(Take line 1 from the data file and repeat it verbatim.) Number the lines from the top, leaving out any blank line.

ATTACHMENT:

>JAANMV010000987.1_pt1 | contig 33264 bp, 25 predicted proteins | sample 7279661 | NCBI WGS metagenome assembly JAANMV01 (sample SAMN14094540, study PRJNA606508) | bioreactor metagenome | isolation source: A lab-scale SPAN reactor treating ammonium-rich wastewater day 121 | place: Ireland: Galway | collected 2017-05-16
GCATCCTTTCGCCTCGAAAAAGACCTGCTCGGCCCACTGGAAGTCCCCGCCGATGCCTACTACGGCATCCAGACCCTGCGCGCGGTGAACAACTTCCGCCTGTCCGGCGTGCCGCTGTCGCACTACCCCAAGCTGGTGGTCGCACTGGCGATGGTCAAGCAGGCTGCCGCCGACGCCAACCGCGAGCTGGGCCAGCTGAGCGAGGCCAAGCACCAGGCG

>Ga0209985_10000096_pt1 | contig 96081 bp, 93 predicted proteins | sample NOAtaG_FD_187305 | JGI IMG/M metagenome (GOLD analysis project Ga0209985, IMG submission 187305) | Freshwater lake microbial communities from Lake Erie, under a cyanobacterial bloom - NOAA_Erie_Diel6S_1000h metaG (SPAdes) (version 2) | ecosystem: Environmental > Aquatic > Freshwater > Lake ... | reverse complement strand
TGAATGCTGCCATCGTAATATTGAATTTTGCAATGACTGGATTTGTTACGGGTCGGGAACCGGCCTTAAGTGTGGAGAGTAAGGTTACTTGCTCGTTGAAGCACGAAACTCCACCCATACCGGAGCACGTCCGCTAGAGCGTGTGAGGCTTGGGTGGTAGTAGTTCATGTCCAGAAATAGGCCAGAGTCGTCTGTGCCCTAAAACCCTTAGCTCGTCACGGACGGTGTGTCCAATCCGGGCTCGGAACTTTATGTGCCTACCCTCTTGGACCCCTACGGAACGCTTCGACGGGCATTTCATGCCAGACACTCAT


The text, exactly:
>JAANMV010000987.1_pt1 | contig 33264 bp, 25 predicted proteins | sample 7279661 | NCBI WGS metagenome assembly JAANMV01 (sample SAMN14094540, study PRJNA606508) | bioreactor metagenome | isolation source: A lab-scale SPAN reactor treating ammonium-rich wastewater day 121 | place: Ireland: Galway | collected 2017-05-16